So, how did this bike get so light while still being stiff and strong? By being 100% efficient in how the materials are used. If you aren’t familiar with how a carbon fiber bike is made, just think of it as super space-age paper Mache. Sheets of material are laid on top of each other to shape the bike. With many bikes, they have to use multiple layers to achieve their stiffness or strength goals. With Aethos, there are no lazy fibers. While other bikes can end up with wall thicknesses of up to 5mm, there are no areas of Aethos thicker than 2mm. All of this is the result of all of those computer models and the fact that the rules of aerodynamics don’t apply.
While other superlight frames in this class can be delicate, even so delicate that the manufacturer will tell you not to sit on the toptube, Not Aethos. This frame is strong and robust throughout and even carries a rider weight limit as high as 275 pounds.
Aethos is another Beyond Gender bike that is made for riders, not genders, and follows in the Rider first tradition where each frame size is specifically designed for the size riders using it. Here you see all of the individual pieces of carbon for two of the same bike. One in one of the smaller sizes right next to one of the bigger sizes.
Stock, the bikes are being shipped with 700×26 tires but you have clearance for up to 700×32 tires for a little more smooth in your groove, should you desire. A threaded bottom bracket keeps things simple.
This one is the pinnacle of lightweight performance and ride quality. With only 82 bikes available for order in the USA, you will be the select few with this machine.
Starting with a superlight, exclusive and stunning brushed silver paint job and polished silver logos and adding on the lightest parts possible:
This complete bike barely breaks 13 pounds! To get yourself in line you will need to fill out the Founder’s Edition Aethos Form and we will update you on the progress. Orders will open on Wednesday 10/14/20 at 11 am Central so fill out the form TODAY!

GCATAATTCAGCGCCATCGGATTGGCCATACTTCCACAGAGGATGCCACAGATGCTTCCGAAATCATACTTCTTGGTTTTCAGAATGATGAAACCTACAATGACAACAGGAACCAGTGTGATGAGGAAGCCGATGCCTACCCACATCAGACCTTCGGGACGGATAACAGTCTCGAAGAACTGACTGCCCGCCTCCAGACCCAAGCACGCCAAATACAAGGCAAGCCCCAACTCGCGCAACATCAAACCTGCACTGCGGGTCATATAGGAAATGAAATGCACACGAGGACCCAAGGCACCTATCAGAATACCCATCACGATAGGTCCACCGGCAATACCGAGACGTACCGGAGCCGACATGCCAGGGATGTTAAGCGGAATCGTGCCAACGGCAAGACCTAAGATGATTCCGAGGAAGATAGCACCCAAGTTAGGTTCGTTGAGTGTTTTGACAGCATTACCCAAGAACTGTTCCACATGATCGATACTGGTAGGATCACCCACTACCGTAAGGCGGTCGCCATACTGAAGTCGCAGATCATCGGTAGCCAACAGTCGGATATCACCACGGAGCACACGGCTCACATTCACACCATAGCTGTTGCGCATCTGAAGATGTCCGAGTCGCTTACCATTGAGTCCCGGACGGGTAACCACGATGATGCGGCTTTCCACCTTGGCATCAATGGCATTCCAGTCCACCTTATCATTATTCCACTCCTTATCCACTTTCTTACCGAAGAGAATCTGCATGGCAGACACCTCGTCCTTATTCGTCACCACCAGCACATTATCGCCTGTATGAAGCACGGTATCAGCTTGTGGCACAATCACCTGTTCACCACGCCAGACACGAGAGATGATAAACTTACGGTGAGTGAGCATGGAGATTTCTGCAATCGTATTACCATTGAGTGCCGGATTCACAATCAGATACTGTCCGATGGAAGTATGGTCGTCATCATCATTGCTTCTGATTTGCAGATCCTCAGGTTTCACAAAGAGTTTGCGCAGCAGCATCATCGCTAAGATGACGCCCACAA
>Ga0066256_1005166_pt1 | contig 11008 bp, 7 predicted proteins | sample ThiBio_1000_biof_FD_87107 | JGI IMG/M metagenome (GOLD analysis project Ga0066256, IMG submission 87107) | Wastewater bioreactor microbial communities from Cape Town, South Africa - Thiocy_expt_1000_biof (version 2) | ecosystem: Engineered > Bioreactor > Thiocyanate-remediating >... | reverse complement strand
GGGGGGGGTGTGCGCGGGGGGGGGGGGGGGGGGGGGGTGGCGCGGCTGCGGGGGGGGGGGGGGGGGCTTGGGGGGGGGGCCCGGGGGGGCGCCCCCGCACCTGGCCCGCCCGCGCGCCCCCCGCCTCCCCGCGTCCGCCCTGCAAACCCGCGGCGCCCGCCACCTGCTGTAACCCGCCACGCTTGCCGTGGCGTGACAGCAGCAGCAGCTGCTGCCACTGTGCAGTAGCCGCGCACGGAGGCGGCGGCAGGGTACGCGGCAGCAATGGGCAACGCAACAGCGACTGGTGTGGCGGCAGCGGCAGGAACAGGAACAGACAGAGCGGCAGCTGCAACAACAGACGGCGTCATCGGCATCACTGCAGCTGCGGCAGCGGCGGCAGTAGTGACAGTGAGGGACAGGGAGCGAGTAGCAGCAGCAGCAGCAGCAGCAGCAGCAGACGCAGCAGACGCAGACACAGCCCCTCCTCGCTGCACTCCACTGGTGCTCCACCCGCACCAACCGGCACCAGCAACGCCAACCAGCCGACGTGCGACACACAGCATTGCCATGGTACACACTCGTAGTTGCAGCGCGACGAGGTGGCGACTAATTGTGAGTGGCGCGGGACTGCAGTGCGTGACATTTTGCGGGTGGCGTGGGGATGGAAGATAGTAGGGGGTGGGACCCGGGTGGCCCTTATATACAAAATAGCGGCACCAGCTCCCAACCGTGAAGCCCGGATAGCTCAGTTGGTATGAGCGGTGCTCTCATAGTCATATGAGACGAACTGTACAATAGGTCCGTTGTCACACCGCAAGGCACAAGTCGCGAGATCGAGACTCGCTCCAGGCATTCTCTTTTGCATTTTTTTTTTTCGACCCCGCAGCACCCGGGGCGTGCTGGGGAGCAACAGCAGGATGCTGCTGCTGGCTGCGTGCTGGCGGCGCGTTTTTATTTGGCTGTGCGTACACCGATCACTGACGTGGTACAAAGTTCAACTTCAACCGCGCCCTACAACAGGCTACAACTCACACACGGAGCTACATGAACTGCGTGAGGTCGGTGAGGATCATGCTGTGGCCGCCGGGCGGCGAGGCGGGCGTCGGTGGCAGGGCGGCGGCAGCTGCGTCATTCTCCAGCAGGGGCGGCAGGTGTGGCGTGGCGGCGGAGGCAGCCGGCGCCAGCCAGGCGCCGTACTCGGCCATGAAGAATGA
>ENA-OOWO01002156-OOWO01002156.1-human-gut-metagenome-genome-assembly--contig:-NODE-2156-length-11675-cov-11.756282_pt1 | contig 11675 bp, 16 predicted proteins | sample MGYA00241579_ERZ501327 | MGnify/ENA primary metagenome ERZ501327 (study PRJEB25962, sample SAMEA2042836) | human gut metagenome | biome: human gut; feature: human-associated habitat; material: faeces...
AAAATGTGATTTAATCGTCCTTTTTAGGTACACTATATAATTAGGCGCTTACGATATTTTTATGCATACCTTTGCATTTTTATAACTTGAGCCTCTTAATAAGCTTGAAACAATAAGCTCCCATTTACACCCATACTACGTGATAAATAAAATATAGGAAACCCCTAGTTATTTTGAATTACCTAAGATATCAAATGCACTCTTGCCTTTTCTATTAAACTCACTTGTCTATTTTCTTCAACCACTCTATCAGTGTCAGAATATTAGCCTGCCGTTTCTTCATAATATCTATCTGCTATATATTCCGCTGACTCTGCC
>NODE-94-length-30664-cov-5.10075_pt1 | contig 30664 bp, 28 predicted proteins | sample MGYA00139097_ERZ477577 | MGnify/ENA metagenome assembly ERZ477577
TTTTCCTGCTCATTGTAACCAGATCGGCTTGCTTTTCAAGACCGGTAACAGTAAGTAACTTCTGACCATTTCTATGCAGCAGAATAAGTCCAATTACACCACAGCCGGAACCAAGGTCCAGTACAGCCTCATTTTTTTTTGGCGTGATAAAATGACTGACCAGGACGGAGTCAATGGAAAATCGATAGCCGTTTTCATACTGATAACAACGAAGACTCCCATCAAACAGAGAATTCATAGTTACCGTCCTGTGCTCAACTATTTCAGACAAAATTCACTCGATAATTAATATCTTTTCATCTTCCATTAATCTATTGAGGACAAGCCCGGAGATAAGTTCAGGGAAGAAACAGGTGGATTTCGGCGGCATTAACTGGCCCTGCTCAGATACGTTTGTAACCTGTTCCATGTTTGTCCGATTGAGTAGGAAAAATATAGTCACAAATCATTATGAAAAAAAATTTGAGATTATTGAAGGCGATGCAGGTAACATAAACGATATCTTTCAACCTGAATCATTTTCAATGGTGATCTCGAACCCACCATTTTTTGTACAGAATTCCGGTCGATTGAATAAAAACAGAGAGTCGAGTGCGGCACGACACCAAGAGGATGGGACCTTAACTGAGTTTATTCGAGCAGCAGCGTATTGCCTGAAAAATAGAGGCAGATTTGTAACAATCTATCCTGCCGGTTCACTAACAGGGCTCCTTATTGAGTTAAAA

The S-Works Aethos is available in two builds – Shimano DureAce Di2 and SRAM RED eTap AXS. Both builds feature the Roval Alpinist CLX wheels and Specialized Turbo Cotton 700×26 tires. The cockpit is made up of a Specialized S-Works Short & Shallow handlebars and an S-Works SL stem. Rounding things out is an S-Works Power Carbon saddle. These builds are available with both S-Works Aethos paint-jobs.
Do you want to build your own dream machine? Well, Specialized is giving you that opportunity! Featuring a FACT 12r Carbon Frame, an S-Works FACT Carbon Fork, and a Roval Alpinist Carbon Seatpost, it’s up to you to build this thing however you want!
Fun Fact! The Satin Carbon/Jet Fuel colorway is the lightest frameset available due to the minimal use of paint. The decals are fully removable and the frame is ready to paint without any extensive frame prep. And, unlike most other frames, painting this specific colorway will not void the manufacturer’s warranty!
For the Aethos Pro SRAM model, Specialized used their FACT 10r Carbon Fiber. This is a slightly different construction method that results in a slightly heavier frame than the 12r versions. But this frame maintains all of the other features of the Aethos (ride quality, stiffness, responsiveness, etc.) that set it apart. The build of the Pro model features the same cockpit as the S-Works, a SRAM Force eTap AXS drivetrain and brakes, and Roval Alpinist CL Carbon Fiber wheels along with S-Works Turbo tires.
Shimano fans can choose the Aethos Pro Shimano Ultegra Di2 model. Same frame, same wheels and tires, but with the Shimano Ultegra Di2 drivetrain and brakes. The Expert Di2 version is only available in the Satin Blue Murano/Carbon/Cobalt colorway.
The Aethos Expert build features the same 10r frame as the Pro model with all of the Aethos benefits built in. This build features the Shimano Ultegra Di2 drivetrain and brakes, an Expert level Specialized Short and Shallow handlebar, and DT R470 aluminum wheels covered in S-Works Turbo Tires.
Just like the S-Works models, the same frame that is used for the Expert and Pro complete bikes is available in a frameset option as well. This 10r frame features a FACT 10r Carbon Fiber frame, FACT Carbon fork, and Alpinist Carbon seatpost. Build your own dream bike at a lower cost than the S-Works version!